Cold Books in Hot Lands: Winning and Losing of Hearts and Minds in the Middle East (Coldbihot) is a European funded research project (MSCA-IF-2018; May 2019-April 2022) in progress about the legacy and impact of the Franklin Book Programs in the Middle East.
Here is the summary of the project:
COLDBIHOT is an interdisciplinary and historical research project that explores the connection between Stalin’s death, the US-backed coup in Iran, and the opening of a US-sponsored publishing house (Franklin Publications) in Cairo in 1953. After Stalin died the American “battle of ideas” with the spread of communism entered a new phase. Key to this “cultural Cold War” was the use of various channels to spread (pro-US) liberal ideas around the world. Franklin was founded to support the translation of American books into the languages of developing countries. Franklin’s record was extensive: it operated for 27 years in 12 countries, publishing 3000 books. However, deep suspicions of US intentions in the Middle East and support for Israel, as well as the rise of Arab nationalism and of nativism and Islamicism in Iran, have complicated assessments of Franklin’s role in cultural life. Existing scholarship sees Franklin as propaganda, a mistake, or a form of cultural imperialism, borrowing from Cold War terminology to write it off as a lost battle for hearts and minds. COLDBIHOT looks beyond such a zero-sum game by investigating it as a US cultural diplomacy initiative to better understand what winning and losing hearts and minds means in practice. Two main questions are posed: 1) how and why did books come to play such a role in US cultural diplomacy, 2) how and why did Franklin fail to win the hearts and minds? These questions are important because the legacies of America’s cultural influence in the region remain contentious, and the contest between different forms of modernity and traditionalism continues throughout daily social life. By exploring Franklin’s dynamics, impact, and legacy in Egypt and Iran, this critical history of Franklin uses primary and secondary sources and employs documentary research, case studies, and semi-structured interviews to collect and analyse the data. Among others, this innovative project contributes to the global Cold War studies.
A bit of background
I first wrote about this in my PhD dissertation as part of a chapter on translation in the period before the Islamic Revolution of 1979. For people like me who grew in the 70s and 80s in Iran, it was common to come across some of the Franklin’s publications in the public libraries. They had comparatively a better quality in terms of translation, paper, and the overall design. In addition, there was always a copyright note in the beginning of the book next to the title in original. Each book also mentioned that it was produced with the support of Franklin. Indeed, Franklin itself was not publishing books, rather, it helped other publishers bring out their books.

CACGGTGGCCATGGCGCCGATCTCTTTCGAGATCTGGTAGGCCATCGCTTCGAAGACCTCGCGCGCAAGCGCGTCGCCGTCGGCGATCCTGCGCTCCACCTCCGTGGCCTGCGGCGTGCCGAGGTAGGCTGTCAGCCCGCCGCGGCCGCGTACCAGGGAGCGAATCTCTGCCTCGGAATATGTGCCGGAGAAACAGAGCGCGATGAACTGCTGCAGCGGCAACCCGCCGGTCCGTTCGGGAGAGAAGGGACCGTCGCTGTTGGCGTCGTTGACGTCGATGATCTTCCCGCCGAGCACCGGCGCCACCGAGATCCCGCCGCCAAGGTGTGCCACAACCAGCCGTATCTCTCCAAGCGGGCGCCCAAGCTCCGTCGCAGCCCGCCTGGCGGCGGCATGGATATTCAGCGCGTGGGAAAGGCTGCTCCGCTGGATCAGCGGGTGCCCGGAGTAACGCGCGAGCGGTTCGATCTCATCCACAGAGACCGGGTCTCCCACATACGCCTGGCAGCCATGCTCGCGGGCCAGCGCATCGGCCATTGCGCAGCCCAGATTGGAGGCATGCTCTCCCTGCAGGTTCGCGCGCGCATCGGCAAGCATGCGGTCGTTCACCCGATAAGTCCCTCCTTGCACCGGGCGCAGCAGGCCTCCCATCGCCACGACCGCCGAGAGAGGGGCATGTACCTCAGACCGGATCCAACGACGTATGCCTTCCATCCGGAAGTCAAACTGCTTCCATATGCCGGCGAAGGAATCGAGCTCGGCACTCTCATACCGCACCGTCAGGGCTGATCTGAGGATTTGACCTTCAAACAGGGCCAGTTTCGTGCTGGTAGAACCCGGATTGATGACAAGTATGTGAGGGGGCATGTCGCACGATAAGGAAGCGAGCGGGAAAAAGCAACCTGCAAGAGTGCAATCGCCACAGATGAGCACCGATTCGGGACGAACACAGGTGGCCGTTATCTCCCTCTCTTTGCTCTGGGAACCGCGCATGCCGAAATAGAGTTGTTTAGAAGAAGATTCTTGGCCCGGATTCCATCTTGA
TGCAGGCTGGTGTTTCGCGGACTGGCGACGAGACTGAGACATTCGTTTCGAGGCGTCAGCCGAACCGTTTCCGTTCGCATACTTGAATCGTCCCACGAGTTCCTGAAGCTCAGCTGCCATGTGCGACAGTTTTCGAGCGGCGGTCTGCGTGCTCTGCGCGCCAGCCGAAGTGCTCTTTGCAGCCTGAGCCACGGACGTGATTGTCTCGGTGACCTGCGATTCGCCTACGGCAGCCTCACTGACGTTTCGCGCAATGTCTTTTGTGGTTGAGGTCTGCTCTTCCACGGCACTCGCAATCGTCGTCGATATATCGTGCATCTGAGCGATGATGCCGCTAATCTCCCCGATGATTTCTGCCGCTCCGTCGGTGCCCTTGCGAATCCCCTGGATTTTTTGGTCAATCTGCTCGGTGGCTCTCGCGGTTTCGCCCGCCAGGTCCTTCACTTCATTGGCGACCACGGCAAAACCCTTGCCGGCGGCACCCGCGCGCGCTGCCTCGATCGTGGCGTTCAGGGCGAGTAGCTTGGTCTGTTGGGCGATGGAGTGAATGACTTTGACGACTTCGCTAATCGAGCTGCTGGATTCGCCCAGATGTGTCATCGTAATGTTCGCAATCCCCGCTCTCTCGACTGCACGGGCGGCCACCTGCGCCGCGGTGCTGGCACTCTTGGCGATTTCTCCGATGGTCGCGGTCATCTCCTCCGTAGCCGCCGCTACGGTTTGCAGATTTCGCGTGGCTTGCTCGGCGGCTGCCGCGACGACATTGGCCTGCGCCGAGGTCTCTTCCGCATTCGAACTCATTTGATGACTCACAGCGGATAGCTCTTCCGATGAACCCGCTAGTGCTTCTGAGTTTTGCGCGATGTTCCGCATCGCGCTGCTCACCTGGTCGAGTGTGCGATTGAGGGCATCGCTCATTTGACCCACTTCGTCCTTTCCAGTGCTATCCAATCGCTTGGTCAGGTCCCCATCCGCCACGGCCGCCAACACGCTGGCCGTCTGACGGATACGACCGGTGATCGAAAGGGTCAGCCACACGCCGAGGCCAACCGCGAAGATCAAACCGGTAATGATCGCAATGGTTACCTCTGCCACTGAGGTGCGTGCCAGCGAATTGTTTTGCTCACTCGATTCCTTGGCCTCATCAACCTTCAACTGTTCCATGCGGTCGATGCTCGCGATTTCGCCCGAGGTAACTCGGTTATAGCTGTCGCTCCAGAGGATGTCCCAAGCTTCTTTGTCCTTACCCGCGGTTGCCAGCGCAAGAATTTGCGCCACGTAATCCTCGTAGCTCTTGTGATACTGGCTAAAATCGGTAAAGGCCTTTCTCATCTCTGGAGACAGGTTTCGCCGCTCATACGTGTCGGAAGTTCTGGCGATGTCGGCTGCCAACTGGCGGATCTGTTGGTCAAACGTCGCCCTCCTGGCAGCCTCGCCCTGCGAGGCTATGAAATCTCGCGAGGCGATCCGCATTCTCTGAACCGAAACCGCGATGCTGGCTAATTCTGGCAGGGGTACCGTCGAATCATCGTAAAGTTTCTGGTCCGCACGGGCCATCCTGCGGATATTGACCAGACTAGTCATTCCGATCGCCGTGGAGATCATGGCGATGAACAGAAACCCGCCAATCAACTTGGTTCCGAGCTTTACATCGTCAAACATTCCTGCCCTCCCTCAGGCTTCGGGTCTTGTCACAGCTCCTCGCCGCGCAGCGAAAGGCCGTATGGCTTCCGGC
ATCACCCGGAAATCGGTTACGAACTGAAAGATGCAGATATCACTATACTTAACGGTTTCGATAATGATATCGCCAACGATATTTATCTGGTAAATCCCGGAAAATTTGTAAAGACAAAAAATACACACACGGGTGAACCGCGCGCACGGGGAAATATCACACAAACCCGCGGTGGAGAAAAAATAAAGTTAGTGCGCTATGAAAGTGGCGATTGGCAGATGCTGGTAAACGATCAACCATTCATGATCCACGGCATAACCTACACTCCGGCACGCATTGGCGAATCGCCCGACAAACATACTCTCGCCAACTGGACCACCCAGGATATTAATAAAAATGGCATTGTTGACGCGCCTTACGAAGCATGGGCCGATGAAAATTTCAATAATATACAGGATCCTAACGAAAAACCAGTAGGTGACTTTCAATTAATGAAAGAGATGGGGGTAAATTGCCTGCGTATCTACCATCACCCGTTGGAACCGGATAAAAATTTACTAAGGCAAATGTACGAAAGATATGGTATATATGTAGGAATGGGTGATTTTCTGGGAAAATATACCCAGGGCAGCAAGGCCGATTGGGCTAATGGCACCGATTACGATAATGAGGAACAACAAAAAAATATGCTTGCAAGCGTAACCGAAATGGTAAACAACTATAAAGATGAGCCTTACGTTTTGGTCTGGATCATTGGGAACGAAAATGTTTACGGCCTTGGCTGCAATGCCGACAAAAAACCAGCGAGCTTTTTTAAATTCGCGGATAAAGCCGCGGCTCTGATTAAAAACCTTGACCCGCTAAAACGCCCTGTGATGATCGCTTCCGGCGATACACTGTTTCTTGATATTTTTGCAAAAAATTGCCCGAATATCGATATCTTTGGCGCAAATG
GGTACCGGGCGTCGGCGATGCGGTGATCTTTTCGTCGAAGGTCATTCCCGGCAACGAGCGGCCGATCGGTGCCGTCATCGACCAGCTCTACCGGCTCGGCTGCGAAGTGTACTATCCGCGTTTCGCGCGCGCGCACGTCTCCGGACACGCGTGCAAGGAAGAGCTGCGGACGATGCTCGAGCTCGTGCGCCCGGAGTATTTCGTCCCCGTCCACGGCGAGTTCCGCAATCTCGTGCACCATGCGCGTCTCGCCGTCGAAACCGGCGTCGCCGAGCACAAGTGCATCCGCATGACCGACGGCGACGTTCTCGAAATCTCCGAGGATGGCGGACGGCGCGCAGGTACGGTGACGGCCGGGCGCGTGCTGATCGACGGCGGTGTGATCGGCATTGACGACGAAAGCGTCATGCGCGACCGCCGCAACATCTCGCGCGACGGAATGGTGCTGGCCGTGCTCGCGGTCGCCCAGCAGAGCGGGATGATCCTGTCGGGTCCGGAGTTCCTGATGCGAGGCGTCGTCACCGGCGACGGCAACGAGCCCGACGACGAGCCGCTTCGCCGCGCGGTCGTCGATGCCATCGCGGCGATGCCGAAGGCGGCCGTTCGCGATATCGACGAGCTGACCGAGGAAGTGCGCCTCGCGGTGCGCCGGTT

In 2011 I received a dissertation fellowship from the Harry Ransom Center in the US where some of the archival documents of Franklin were kept. I spent about a month in the center, browsing hundreds of pages, taking photos and notes. My focus was naturally on the program’s branch in Tehran, but I also looked at some of the documents from Cairo and Baghdad. To me, it looked like a treasure trove.
In 2016 I published an article about the program and its role in the circulation of world literature, here understood as translated literary works into new languages. This article was the result of a second research stay at the center in 2015. I have challenged the idea that the noted program was only a propaganda and that the men and women who worked for or with it were only “Cold War Warriors”. I also invited other researcher to join efforts to better explore the realities of the program with the support of documentary evidence.
In March 2016 and on my way back from the US, I stopped for a short visit to the Princeton Library where more Franklin documents are available. This was a rewarding experience as it allowed me to get better insights on the complexity of a global publishing operation during the Cold War years. I become even more confident that Franklin documents deserve full attention.
In 2017 I invited Giles Scott-Smith, a renowned scholar from Leiden University to co-edit with me a special issue of the Translation and Interpreting Studies journal. We received a good number of abstracts and invited some of the authors to develop their ideas into full papers. The issue is scheduled for publication in 2020. As part of this issue, I am also working on a paper about William Faulkner and his story in the noted book program, comparing it to his global reception in the West as opposed to the nonaligned context.
In 2018 I submitted a Marie Curie Individual Fellowship application based on this project which was successful. The Coldbihot is hosted at the Institute for History at Leiden University under the supervision of Prof. Scott-Smith.